Pro Bono: How rockers change the world

Image of Peter Aspden

Just occasionally, artists can change the way we look at the world. What some of them would like to do instead is actually to change the world. That’s a more difficult business. In a documentary to be screened later this month by the BBC, the story is told of two befuddled rock stars, high on charisma and good intentions, who found themselves engaged in a mission to eliminate world poverty. They have not, as yet, succeeded. Indeed they may well be asking themselves how they became entangled in the venture in the first place.

Give Us the Money is the best account yet given of the movement famously started by Bob Geldof and Bono in the wake of a heart-rending news report on the famine in Ethiopia in 1984. The details of the mission are well-enough known. First came the single “Do They Know It’s Christmas?”, big-haired contributors singing hastily written lines in assault of the seasonal charts. Then came the 1985 concert, Live Aid, featuring some good music, some bad music and torrents of televisual fury from the righteous and unstoppable Geldof.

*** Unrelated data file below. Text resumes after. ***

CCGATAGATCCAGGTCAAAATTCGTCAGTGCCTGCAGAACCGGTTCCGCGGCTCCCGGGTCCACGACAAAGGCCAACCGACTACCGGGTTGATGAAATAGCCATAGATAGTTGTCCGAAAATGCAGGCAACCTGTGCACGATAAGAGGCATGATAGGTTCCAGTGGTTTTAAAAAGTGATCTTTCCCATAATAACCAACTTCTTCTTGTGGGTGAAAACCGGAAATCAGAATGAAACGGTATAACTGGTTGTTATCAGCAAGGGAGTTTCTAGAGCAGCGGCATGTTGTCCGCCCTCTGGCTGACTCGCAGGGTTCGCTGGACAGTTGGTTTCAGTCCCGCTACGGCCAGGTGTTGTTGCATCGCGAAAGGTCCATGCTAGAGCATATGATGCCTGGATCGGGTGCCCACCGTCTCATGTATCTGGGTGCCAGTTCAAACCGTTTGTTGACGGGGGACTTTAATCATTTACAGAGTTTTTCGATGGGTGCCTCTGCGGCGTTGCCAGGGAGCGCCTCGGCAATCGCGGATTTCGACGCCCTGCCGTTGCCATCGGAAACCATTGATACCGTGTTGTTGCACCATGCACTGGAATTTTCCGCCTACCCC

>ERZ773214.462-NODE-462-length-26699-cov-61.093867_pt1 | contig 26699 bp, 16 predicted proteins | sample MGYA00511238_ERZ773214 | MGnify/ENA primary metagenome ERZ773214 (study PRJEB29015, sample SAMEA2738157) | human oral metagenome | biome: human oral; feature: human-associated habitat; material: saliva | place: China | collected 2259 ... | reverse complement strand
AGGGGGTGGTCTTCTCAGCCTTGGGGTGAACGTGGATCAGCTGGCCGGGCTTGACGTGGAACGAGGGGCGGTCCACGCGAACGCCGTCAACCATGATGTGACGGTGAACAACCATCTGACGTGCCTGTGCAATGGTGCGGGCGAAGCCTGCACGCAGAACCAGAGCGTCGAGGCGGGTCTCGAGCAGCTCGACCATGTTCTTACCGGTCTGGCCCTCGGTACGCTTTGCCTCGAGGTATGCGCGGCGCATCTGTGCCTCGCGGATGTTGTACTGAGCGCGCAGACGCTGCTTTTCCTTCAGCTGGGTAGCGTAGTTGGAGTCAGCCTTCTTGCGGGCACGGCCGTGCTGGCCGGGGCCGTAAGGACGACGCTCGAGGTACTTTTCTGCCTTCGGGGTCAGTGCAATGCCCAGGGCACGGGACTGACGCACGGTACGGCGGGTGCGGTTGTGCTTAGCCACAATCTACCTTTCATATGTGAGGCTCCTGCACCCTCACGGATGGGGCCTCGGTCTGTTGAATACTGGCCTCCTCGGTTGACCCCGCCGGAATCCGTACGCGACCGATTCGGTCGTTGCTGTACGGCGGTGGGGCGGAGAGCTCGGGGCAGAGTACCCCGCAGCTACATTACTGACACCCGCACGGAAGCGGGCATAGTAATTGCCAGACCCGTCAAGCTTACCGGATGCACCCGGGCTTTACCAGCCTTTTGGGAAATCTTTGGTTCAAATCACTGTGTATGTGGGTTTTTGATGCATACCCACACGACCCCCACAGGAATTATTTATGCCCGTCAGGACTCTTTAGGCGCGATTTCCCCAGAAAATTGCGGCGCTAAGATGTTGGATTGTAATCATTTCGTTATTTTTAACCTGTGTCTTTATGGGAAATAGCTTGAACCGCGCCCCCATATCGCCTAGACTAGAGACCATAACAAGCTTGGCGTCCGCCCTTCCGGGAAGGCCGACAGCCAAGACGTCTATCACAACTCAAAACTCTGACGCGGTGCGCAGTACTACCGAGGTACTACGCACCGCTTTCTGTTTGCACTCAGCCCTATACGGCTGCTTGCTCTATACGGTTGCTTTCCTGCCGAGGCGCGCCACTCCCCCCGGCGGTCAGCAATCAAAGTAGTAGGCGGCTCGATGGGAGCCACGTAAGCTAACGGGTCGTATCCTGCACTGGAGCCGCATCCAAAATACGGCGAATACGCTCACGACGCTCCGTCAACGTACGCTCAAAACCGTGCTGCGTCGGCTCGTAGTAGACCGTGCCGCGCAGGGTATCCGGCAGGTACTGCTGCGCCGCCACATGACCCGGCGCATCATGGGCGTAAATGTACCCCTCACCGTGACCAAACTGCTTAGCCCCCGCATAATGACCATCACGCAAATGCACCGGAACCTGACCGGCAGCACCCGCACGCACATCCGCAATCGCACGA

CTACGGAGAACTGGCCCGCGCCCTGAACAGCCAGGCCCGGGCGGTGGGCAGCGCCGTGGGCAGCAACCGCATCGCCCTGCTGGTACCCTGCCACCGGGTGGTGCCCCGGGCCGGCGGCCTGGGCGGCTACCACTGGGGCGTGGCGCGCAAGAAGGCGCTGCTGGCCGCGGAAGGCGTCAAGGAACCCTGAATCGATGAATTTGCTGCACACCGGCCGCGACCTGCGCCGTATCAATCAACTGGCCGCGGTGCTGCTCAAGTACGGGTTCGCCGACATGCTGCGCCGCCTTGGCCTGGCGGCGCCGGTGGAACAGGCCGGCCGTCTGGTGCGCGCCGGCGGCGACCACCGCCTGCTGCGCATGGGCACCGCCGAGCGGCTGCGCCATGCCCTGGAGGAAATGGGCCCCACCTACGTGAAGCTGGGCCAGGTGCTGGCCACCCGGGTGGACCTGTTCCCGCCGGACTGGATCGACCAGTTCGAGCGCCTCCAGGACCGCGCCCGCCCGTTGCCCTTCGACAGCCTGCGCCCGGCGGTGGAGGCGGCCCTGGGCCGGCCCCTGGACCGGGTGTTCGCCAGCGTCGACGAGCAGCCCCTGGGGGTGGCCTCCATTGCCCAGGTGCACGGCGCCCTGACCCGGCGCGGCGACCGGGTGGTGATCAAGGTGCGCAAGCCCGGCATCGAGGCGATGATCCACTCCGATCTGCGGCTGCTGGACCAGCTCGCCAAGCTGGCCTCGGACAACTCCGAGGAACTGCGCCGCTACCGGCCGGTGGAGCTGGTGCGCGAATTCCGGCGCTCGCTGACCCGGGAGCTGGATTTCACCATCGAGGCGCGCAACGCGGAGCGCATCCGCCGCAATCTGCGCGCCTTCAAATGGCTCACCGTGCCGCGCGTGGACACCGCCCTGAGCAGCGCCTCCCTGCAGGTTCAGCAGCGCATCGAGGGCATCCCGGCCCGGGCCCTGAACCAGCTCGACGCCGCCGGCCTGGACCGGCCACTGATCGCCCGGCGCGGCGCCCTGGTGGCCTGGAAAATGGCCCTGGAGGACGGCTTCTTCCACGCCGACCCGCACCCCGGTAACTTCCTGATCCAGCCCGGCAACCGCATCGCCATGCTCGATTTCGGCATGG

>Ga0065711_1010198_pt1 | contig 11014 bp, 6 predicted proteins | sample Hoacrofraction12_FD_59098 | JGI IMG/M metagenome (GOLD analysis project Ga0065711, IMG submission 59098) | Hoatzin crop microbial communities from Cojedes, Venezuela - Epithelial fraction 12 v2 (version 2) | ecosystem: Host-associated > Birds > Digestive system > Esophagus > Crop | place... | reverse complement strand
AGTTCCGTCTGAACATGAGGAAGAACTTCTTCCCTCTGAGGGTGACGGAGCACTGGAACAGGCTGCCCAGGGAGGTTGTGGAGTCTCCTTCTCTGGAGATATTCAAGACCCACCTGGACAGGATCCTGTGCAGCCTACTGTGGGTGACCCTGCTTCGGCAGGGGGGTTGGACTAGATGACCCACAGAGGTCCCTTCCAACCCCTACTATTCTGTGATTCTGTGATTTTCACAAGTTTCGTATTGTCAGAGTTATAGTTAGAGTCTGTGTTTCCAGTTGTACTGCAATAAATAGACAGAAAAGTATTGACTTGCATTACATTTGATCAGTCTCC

The public duly bought the single and whipped out its credit cards. But the organisers of Live Aid were at the bottom of a steep learning curve. They soon realised, in Bono’s words, that there was “more to extreme poverty than unfortunate circumstances”. They had picked a battle against a drought; what they faced now was a war against the global economic order.

It was pointed out to Geldof and Bono that the amount they had raised, tens of millions of pounds – far beyond their initial ambitions – paled in comparison with the debt payments faced by African countries. If they were serious about famine and starvation, they needed to raise their sights. It was no longer enough to be concerned artists. They needed to make some new buddies. They had to become properly political.